A rat’s nest of problems

A rat’s nest of problems


By Vanessa Broadbent

When I found out that I would be working for the Chronicle, I knew that it would come with a lot of changes; starting a new job and moving to a new town doesn’t exactly compare with switching coffee brands.

But what I didn’t expect is that it would also come with a few unwanted challenges, the kind that you don’t even think to prepare for.

Having spent most of my life living in suburban neighbourhoods where the houses are uncomfortably close together and you know more than you want to about those living beside you, when I found a little farm house on an apple orchard with a stunning view of half a dozen vineyards I was thrilled and felt like I was getting the full Okanagan wine country experience. Unfortunately, my rose coloured glasses didn’t allow me to see the problems that also come with this: lots and lots of rodents – in my house, eating my food and even sharing my bed.

At first I was horrified. I debated moving, but that meant losing the month’s rent I had just paid. So instead, I learned how to cope with it and after a few rat traps, boxes of poison and eventually even an adorable mouse-catching kitten, I finally had a handle on the problem.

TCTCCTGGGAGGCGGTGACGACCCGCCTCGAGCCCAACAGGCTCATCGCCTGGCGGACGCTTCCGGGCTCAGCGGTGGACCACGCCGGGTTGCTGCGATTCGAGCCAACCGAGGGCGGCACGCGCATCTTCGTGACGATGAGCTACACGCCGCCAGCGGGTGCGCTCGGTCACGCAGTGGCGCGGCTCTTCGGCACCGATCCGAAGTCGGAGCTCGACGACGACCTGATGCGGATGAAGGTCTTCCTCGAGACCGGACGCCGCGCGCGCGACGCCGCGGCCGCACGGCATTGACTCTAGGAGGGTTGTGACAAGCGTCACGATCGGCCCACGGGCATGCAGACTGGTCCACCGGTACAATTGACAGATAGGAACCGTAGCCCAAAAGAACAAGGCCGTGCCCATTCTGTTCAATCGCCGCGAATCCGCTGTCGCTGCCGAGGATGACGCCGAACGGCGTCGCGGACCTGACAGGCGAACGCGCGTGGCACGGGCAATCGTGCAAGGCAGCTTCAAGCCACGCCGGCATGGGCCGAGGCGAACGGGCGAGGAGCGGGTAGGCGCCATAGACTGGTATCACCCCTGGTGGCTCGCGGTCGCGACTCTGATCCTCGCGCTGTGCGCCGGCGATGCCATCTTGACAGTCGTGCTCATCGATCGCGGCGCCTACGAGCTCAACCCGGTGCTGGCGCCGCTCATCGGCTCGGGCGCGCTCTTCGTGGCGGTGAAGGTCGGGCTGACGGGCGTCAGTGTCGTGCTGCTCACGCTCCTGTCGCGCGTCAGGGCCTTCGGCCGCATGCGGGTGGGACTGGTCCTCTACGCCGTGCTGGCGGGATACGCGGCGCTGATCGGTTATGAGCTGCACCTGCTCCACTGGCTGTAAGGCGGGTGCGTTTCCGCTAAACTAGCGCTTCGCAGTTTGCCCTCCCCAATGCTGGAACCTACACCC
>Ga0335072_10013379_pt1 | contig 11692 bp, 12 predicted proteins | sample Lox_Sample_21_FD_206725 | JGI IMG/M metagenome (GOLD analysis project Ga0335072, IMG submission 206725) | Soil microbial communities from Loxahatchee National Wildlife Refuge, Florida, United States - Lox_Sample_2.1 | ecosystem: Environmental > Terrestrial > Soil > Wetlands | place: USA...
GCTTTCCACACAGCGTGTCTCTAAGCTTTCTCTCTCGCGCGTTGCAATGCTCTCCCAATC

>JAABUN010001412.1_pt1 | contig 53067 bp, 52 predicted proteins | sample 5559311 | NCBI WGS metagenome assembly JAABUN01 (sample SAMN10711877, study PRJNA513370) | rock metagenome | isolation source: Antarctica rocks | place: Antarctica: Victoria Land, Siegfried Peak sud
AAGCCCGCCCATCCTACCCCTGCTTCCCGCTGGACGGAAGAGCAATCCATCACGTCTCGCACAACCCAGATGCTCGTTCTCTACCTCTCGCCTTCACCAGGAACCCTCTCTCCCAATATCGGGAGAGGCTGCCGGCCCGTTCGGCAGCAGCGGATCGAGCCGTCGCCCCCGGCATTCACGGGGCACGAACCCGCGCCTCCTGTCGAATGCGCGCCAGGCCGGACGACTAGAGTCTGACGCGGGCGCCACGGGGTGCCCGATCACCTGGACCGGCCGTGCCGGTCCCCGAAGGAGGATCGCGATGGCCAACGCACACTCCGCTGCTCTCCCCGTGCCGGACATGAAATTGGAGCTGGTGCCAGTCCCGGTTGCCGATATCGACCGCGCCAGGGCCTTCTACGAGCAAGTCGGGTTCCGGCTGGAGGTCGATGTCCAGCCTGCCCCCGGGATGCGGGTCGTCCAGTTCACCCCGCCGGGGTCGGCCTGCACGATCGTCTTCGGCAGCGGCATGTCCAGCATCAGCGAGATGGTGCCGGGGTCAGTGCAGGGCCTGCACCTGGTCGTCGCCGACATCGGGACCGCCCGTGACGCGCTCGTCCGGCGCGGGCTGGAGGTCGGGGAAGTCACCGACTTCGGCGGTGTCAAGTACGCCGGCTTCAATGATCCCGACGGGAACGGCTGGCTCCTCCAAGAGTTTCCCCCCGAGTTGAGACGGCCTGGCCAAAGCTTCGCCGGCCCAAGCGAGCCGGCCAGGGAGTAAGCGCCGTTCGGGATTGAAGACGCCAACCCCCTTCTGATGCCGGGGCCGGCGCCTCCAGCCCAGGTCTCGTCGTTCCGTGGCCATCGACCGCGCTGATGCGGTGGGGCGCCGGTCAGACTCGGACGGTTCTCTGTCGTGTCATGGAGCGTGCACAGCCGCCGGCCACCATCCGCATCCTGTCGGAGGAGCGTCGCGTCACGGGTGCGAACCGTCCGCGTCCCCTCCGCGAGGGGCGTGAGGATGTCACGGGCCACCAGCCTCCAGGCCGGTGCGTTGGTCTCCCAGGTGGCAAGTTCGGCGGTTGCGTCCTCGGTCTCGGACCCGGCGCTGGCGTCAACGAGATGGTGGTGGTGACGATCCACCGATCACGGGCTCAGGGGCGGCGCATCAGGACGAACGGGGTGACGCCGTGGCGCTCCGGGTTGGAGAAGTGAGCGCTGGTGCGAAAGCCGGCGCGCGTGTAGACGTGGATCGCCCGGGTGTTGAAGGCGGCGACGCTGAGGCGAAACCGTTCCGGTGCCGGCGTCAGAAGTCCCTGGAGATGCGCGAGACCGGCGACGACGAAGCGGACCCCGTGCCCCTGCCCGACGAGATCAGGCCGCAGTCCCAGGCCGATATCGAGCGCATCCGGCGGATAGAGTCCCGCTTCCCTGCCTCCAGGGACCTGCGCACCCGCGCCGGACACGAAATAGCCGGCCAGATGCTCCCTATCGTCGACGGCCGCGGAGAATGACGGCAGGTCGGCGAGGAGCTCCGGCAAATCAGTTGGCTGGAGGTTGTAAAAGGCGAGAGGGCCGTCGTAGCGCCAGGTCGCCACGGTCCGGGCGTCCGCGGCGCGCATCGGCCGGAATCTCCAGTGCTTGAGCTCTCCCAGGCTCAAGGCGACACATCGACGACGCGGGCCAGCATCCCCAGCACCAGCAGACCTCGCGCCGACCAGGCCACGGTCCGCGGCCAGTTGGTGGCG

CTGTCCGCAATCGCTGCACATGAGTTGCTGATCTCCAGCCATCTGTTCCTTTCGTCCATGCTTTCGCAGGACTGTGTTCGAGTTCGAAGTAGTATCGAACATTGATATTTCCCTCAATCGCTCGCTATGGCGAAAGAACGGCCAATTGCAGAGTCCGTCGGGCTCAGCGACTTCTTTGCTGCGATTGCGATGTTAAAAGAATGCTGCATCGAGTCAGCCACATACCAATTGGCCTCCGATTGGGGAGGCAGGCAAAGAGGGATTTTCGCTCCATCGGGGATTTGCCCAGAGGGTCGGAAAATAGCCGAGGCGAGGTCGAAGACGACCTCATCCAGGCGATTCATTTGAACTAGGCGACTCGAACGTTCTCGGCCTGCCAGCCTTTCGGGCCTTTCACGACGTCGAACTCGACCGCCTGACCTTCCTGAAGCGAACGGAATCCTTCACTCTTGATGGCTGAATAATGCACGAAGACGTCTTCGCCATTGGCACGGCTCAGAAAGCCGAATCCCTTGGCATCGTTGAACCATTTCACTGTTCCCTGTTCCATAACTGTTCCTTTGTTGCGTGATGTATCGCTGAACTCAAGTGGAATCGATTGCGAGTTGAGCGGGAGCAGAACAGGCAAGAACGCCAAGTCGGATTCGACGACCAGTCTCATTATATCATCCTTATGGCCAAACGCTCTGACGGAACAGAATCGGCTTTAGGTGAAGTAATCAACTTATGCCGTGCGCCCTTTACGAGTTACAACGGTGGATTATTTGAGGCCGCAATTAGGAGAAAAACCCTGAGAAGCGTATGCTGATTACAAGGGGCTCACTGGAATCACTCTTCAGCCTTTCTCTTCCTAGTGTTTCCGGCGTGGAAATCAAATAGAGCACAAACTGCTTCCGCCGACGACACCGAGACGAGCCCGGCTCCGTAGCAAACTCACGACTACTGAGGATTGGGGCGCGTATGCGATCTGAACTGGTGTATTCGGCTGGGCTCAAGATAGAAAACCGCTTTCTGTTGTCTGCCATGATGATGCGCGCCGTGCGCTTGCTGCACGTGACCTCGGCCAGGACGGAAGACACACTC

But that first week of involuntarily sharing my home with an army of unwanted guests wasn’t easy. I remember calling my sister one night, while sitting outside on the back steps of the house even though it was painfully cold, just because it was a break from being inside with who knows how many rats.

She didn’t understand: “Why don’t you just move?” Because the view here is better than anywhere else I could find. “But you just said that you can’t fall asleep because you can hear them running around.” Yes, but hopefully that will lessen or I’ll get used to it.

Maybe it was a little impractical on my part, and maybe this was an overly optimistic outlook, but I saw it as a win-win situation. Sure, the first few days, maybe even weeks or months (God forbid) might be uncomfortable, but not only will I come out with the knowledge of knowing how to turn an old rat-infested shack into a home, pending that I don’t contract some sort of bubonic plague-like disease, but I’ll also get to live in a beautiful farm house with an even more beautiful view.

The thing is, it’s easy to avoid change because it’s uncomfortable, and thus avoid the growth that comes with it, which is necessary.

I could move into a less rat-infested house, but then what happens if I eventually become a homeowner and have the same problem, but this time simply packing up and moving isn’t an option?

I’d rather learn how to deal with obstacles when they come up, acquire a few new skills along the way and roll with the changes.